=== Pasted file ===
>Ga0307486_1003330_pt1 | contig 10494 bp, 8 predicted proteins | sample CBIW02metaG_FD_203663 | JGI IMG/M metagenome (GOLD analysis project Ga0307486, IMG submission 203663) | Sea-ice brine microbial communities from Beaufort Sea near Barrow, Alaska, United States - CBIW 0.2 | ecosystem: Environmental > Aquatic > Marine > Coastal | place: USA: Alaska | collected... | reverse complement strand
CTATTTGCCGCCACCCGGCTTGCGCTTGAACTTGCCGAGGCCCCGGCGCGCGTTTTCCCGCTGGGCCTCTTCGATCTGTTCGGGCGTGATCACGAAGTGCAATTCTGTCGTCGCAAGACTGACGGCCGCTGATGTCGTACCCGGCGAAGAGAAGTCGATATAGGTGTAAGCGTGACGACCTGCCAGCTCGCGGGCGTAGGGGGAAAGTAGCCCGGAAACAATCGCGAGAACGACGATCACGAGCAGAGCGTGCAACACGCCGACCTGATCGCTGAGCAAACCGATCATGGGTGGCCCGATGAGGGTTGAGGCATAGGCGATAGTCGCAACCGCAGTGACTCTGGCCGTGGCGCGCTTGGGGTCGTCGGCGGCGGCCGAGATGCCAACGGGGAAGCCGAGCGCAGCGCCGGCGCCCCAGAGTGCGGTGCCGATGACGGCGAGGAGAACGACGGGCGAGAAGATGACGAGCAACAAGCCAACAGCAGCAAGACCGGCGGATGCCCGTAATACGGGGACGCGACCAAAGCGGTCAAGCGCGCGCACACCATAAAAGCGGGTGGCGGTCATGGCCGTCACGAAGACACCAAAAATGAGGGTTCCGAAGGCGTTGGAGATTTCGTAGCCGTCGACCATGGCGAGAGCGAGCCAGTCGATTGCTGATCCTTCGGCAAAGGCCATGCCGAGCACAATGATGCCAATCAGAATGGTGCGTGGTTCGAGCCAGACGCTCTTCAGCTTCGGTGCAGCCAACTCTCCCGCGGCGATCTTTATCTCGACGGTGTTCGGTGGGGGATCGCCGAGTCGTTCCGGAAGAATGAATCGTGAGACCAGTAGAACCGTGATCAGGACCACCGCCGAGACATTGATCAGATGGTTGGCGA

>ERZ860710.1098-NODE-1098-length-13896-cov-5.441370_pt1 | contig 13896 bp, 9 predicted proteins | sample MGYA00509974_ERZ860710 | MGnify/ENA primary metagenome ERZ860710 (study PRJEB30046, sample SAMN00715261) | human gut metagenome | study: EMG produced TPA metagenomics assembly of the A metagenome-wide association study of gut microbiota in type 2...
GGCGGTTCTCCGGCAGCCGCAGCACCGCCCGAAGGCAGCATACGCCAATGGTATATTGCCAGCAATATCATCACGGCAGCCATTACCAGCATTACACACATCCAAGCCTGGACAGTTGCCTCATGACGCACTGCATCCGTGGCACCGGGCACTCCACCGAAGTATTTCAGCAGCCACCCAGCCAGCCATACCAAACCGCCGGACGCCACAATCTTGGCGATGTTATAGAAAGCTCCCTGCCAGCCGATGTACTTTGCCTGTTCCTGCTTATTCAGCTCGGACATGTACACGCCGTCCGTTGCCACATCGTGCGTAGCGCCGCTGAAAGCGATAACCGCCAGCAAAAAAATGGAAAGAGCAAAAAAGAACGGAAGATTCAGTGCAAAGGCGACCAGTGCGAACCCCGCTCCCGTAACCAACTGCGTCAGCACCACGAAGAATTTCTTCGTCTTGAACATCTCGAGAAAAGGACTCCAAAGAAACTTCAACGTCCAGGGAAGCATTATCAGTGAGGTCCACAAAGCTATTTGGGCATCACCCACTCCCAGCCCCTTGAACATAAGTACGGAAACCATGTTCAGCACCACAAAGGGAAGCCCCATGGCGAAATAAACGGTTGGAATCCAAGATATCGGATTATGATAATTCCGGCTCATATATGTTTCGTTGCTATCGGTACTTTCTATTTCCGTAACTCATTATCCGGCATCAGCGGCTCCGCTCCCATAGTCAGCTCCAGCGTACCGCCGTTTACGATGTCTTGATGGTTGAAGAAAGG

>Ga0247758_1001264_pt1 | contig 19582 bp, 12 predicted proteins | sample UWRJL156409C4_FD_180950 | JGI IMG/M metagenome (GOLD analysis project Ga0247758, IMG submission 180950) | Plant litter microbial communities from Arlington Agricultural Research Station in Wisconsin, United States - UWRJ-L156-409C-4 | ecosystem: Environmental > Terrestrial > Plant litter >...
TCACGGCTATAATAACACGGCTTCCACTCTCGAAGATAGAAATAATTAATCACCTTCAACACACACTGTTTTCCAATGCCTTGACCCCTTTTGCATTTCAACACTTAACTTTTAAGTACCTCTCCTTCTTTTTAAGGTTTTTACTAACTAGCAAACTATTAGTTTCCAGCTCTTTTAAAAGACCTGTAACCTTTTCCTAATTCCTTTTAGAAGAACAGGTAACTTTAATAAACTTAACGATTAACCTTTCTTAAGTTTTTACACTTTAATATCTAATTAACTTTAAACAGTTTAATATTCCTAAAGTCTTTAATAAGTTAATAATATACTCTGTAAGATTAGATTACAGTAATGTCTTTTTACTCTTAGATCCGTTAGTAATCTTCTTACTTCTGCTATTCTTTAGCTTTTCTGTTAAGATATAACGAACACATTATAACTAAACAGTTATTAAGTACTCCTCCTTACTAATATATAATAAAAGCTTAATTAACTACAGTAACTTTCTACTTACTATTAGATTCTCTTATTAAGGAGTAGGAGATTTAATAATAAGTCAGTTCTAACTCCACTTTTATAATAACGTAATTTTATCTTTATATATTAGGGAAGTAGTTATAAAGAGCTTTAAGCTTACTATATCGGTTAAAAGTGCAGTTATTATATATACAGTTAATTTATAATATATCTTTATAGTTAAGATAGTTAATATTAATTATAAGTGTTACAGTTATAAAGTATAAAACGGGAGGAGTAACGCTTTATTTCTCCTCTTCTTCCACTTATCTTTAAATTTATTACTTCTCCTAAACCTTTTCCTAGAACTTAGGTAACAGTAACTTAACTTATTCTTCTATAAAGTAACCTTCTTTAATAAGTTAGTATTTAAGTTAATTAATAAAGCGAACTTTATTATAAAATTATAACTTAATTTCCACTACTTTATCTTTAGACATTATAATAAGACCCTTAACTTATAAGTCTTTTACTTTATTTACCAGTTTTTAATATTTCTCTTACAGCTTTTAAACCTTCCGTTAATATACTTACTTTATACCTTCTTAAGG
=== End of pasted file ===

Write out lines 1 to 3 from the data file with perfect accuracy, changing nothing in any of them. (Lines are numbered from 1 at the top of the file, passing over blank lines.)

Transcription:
>Ga0307486_1003330_pt1 | contig 10494 bp, 8 predicted proteins | sample CBIW02metaG_FD_203663 | JGI IMG/M metagenome (GOLD analysis project Ga0307486, IMG submission 203663) | Sea-ice brine microbial communities from Beaufort Sea near Barrow, Alaska, United States - CBIW 0.2 | ecosystem: Environmental > Aquatic > Marine > Coastal | place: USA: Alaska | collected... | reverse complement strand
CTATTTGCCGCCACCCGGCTTGCGCTTGAACTTGCCGAGGCCCCGGCGCGCGTTTTCCCGCTGGGCCTCTTCGATCTGTTCGGGCGTGATCACGAAGTGCAATTCTGTCGTCGCAAGACTGACGGCCGCTGATGTCGTACCCGGCGAAGAGAAGTCGATATAGGTGTAAGCGTGACGACCTGCCAGCTCGCGGGCGTAGGGGGAAAGTAGCCCGGAAACAATCGCGAGAACGACGATCACGAGCAGAGCGTGCAACACGCCGACCTGATCGCTGAGCAAACCGATCATGGGTGGCCCGATGAGGGTTGAGGCATAGGCGATAGTCGCAACCGCAGTGACTCTGGCCGTGGCGCGCTTGGGGTCGTCGGCGGCGGCCGAGATGCCAACGGGGAAGCCGAGCGCAGCGCCGGCGCCCCAGAGTGCGGTGCCGATGACGGCGAGGAGAACGACGGGCGAGAAGATGACGAGCAACAAGCCAACAGCAGCAAGACCGGCGGATGCCCGTAATACGGGGACGCGACCAAAGCGGTCAAGCGCGCGCACACCATAAAAGCGGGTGGCGGTCATGGCCGTCACGAAGACACCAAAAATGAGGGTTCCGAAGGCGTTGGAGATTTCGTAGCCGTCGACCATGGCGAGAGCGAGCCAGTCGATTGCTGATCCTTCGGCAAAGGCCATGCCGAGCACAATGATGCCAATCAGAATGGTGCGTGGTTCGAGCCAGACGCTCTTCAGCTTCGGTGCAGCCAACTCTCCCGCGGCGATCTTTATCTCGACGGTGTTCGGTGGGGGATCGCCGAGTCGTTCCGGAAGAATGAATCGTGAGACCAGTAGAACCGTGATCAGGACCACCGCCGAGACATTGATCAGATGGTTGGCGA

>ERZ860710.1098-NODE-1098-length-13896-cov-5.441370_pt1 | contig 13896 bp, 9 predicted proteins | sample MGYA00509974_ERZ860710 | MGnify/ENA primary metagenome ERZ860710 (study PRJEB30046, sample SAMN00715261) | human gut metagenome | study: EMG produced TPA metagenomics assembly of the A metagenome-wide association study of gut microbiota in type 2...